• @boomzilla Communication is so much easier when people don't assume telepathy.

    I've honestly never heard of that before. Hm. It seems like there's a valid reason for it if US politics ever gets as chaotic as, say, Venezuela's. I guess I have no opinion on the matter.


  • Impossible Mission - B

    @blakeyrat said in New US Amendments:

    How about a waiting period for legislation so we stop having "you have to vote on this legislation you haven't had time to read and the CBO hasn't had time to evaluate!!!" bullshit?

    That would be a very good amendment:

    No bill shall be voted upon by the body of either house of Congress if it has not been read aloud, in its entirety, in the exact form of the bill being voted upon, before that house of Congress in session with a full quorum in attendance.

    (The "exact form" bit is a bit awkward. Can anyone think of a better way to express the idea that they have to vote on exactly what was read, and adding any revisions starts the whole thing over and requires a fresh reading?)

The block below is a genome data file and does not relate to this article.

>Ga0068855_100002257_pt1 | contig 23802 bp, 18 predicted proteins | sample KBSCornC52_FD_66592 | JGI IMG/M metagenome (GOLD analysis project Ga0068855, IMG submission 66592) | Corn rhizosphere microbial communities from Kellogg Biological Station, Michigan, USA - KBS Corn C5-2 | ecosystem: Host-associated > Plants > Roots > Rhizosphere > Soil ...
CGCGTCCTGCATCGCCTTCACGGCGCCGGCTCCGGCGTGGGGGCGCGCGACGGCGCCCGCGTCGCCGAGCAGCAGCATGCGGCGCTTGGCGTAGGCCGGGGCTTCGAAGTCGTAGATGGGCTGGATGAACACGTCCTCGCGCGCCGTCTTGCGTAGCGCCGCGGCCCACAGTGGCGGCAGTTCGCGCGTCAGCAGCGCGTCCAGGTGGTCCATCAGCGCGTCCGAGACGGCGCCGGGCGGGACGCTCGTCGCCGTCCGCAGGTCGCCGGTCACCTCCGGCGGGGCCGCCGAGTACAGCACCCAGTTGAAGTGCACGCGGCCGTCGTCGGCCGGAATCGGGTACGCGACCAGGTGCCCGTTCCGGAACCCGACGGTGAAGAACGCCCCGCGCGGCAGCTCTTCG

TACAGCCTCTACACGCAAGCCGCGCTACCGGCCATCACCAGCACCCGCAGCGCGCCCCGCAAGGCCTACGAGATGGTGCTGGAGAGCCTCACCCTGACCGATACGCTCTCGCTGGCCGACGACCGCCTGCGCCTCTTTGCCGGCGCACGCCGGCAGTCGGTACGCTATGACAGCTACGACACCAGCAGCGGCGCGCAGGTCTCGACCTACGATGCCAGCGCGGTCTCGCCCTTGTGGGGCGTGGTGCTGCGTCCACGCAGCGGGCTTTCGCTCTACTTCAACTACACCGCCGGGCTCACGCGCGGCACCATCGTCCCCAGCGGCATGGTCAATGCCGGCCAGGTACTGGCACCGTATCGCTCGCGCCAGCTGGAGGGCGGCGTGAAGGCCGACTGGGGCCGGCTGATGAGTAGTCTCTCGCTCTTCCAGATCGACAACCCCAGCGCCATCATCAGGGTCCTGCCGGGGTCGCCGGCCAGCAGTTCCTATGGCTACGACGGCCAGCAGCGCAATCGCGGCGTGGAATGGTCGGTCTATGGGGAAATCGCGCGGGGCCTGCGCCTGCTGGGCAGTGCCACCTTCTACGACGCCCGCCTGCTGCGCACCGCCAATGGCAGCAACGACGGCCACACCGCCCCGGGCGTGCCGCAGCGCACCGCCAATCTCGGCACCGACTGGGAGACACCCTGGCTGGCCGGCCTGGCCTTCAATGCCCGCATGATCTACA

• States can leave if they want to.


  • Winner of the 2016 Presidential Election

    @djls45 said in New US Amendments:

    I heard a few people talking about this on the radio last week, and I thought it would be interesting to hear the thoughts of you folks, here.

    If you were guaranteed their passage, what three amendments would you propose for the Constitution of the USA? (Existing amendments start here.)


    Please clearly label all trolling or keep it to the discussion thread.

    I should probably answer this, as I'm already otherwise participating. Amendment pseudo-text in bold, comments in italics.

    1. Changes to the election and apportionment of Congress: